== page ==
Looking Back On: Dragon Warrior VII (Sony Playstation)

(So I completely forgot that I wrote reviews for my old personal website, Your Hot Cup of Rant STOP LAUGHING, so we’re going to take a slight detour to cover the first two of those before heading back to my old 411 Games days. First up, a game I still hate years after the fact, Dragon Warrior VII. Shut up Sean, it sucked.)

Review: Dragon Warrior VII, Playstation.

Ever since the days of the NES, there have been a small but loyal group of fans devoted to a little known franchise of gaming known as Dragon Warrior. (Little known was kind of small minded of me, considering that they gave the first one away for free with Nintendo Power and all; “little cared about” is probably more correct considering how poorly this game sold in the US, however.) Many consider the games to be RPG classics, rich with character development and innovation, and there are those that consider the series to be the best of all RPG series’.

Make no mistake; I’m not one of those people. (To expand the point slightly, I grew up with Phantasy Star, so by the time I played the original Dragon Warrior it was esoteric and dated as hell, so I had no proper frame of reference for what it should have been like at the time. I’ve since mellowed on the series a bit, mostly because Dragon Quest 8 was the shit, but for a while I couldn’t fathom the love for it, and when it comes to the older games I’m still a little lost.)

It’s been over a decade since the last DW games graced our shores, though as of recent, Enix, the parent company of the series, has seen fit to port many of the older games to the Game Boy Color, along with DW Monsters, their take on Pokemon. (Joel tells me those games are pretty good, but I’m basically done with everything Pokemon anymore.) Now, Enix has decided we’ve been patient long enough, and has ported the most recent of their DW games, in the form of Dragon Warrior VII, for the Playstation console. (Can I just say THANK GOD they went to Dragon Quest in the US so I don’t have to think up a separate abbreviation for Dynasty Warriors?) And truth be told, it’s not a bad game by any means, (HAHAHAHA I would beg to differ good sir.) but for all the expectations the fans of the series have, one would have expected more.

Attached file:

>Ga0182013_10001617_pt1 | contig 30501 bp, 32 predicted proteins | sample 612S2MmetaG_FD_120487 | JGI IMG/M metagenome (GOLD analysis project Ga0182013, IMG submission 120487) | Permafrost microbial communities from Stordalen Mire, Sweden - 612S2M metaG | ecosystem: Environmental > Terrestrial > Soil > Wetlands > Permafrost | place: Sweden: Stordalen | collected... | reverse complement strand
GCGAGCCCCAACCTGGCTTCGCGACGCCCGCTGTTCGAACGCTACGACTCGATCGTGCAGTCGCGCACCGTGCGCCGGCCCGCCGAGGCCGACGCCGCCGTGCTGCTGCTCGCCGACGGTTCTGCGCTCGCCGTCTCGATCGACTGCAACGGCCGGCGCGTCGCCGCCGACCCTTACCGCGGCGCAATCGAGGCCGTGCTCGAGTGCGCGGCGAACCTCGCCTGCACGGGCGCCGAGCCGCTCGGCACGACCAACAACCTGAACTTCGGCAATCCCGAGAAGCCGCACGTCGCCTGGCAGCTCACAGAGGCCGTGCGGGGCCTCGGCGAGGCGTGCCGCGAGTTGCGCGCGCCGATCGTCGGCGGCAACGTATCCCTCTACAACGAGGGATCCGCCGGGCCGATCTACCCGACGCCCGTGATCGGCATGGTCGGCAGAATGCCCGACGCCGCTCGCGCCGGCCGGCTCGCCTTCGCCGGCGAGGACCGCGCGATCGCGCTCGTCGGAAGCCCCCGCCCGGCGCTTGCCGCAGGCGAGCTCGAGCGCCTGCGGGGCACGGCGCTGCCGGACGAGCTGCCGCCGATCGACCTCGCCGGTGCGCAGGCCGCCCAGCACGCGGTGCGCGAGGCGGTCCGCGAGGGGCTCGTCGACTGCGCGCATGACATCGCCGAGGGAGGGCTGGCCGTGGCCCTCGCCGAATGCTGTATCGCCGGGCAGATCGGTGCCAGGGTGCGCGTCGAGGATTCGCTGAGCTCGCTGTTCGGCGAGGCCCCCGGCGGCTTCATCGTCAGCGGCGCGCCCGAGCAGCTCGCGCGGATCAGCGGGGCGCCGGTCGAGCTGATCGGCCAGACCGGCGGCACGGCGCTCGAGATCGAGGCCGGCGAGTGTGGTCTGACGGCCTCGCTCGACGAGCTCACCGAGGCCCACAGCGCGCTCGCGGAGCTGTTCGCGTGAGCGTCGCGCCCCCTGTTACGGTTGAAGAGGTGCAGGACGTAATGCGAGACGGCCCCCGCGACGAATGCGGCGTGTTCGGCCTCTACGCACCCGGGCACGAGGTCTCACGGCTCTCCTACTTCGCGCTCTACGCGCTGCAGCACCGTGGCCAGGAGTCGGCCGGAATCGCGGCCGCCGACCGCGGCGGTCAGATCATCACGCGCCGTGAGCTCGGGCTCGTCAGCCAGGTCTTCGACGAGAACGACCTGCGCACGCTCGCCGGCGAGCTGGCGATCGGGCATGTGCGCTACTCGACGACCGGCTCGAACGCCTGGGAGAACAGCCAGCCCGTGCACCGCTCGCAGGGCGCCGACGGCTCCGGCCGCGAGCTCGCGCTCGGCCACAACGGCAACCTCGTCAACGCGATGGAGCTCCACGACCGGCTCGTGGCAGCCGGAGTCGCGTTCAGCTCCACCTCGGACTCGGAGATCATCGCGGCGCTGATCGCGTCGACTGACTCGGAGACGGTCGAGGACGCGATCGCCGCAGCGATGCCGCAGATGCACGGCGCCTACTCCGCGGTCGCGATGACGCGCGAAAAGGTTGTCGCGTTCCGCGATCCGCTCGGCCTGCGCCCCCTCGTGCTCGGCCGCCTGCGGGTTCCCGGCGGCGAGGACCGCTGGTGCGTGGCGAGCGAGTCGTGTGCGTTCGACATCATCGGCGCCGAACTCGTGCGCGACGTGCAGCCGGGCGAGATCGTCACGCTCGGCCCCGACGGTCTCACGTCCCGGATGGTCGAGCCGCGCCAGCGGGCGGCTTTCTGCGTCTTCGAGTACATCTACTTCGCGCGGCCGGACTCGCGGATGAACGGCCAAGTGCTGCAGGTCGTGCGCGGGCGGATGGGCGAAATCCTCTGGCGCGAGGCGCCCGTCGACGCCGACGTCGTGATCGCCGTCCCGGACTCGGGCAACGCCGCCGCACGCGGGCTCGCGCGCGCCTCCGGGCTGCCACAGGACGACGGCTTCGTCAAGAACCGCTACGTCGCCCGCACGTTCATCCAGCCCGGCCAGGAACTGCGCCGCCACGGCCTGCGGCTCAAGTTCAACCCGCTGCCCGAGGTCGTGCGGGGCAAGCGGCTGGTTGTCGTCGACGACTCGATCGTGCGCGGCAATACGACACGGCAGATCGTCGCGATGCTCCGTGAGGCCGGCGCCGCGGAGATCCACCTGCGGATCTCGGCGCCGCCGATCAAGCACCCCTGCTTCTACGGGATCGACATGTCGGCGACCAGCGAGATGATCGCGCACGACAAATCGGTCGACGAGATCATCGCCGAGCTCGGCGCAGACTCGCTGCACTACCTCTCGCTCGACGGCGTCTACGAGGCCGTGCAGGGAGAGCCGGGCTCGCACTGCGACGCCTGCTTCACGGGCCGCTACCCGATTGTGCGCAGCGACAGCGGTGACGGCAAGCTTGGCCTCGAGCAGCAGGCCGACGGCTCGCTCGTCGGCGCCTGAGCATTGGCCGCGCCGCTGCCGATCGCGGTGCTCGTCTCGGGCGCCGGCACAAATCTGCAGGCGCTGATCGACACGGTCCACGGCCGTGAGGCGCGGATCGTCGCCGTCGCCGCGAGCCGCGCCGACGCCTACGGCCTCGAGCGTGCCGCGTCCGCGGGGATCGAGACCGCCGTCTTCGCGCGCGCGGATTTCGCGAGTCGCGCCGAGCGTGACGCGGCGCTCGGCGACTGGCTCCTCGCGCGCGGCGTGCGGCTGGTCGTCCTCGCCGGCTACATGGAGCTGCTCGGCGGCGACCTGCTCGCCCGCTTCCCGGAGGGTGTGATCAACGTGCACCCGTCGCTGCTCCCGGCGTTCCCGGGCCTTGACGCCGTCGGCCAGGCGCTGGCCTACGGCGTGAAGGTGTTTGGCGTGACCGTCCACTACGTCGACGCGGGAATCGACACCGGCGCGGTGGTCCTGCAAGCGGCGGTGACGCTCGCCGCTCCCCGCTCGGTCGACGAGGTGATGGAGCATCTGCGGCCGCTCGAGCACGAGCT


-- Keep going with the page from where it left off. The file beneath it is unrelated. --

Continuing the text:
The story begins like any other; your character, the hero, is drawn into a world spanning conflict that takes him to many towns across the globe, pushes him back and forth through time, and allows him to meet up with many helpful allies and vicious demons, all in the name of saving the world. (Wow that sounds really generic.) If that sounds a tad generic, I’m sorry, but that’s really the point. (Oh, well, thanks for clearing that up.) The game SEEMS generic from start to finish, and only a few things keep it from being a mediocre game, though not all of them are positive.

The graphics in DW7 are, to say the least, bland. The character sprites aren’t terribly impressive, the NPC sprites are the very definition of plain, and the enemy sprites don’t improve matters any. (To be more specific, the game looks like a high-res SNES game, which would probably go over well now with the retro crowd, but at the time both Suikoden games had put that style of design to shame, so there was no real excuse for it.) You walk from town to town, staring at one group of vanilla midgets (KEVIN NASH JOKE FOR THE WIN) after another, wondering why these characters pixelate so much in a Playstation game. The environmental graphics aren’t much better; houses look only marginally different from town to town, the actual environments are bland at best, and the overworld map is both boring and barely adequate. It’s almost impossible to tell what continent you’re on without looking at the world map, and then it’s difficult unless you’ve REALLY been paying attention. About the only saving grace graphically are the battles, which you’ll spend 70% of your game in. Here, the backgrounds are improved slightly, and the enemy pictures are drawn clean, animate well, and are usually reasonably well done. Since enemy designs repeat, though, you’ll get tired of the animations soon enough. (Is it just me or is this review a shitload better than the past two 411 Games reviews? I have no idea why this is, since I used this review to apply for a job with 411 Games in the first place. I’ll have to think about that one a bit.)

The music and sound don’t do much for the game either, sad to say. The in game music isn’t bad, by any means, but none of it will really catch your ear or stick with you… it gets the job done, and it’s hardly irritating, but that’s about it. As far as sound effects go… there is no voice acting whatsoever (which could be good or bad, depending on your viewpoint), and what sounds do populate the game range from passable (the WHACK when a sword hits) to poor (the whip sound) to downright bizarre (using a spear makes a tinkling sound?). Again, not really horrible, but far from perfect. (I am not at all kidding about the spear making a tinkling sound, by the way, and that still annoys me when I think about it.)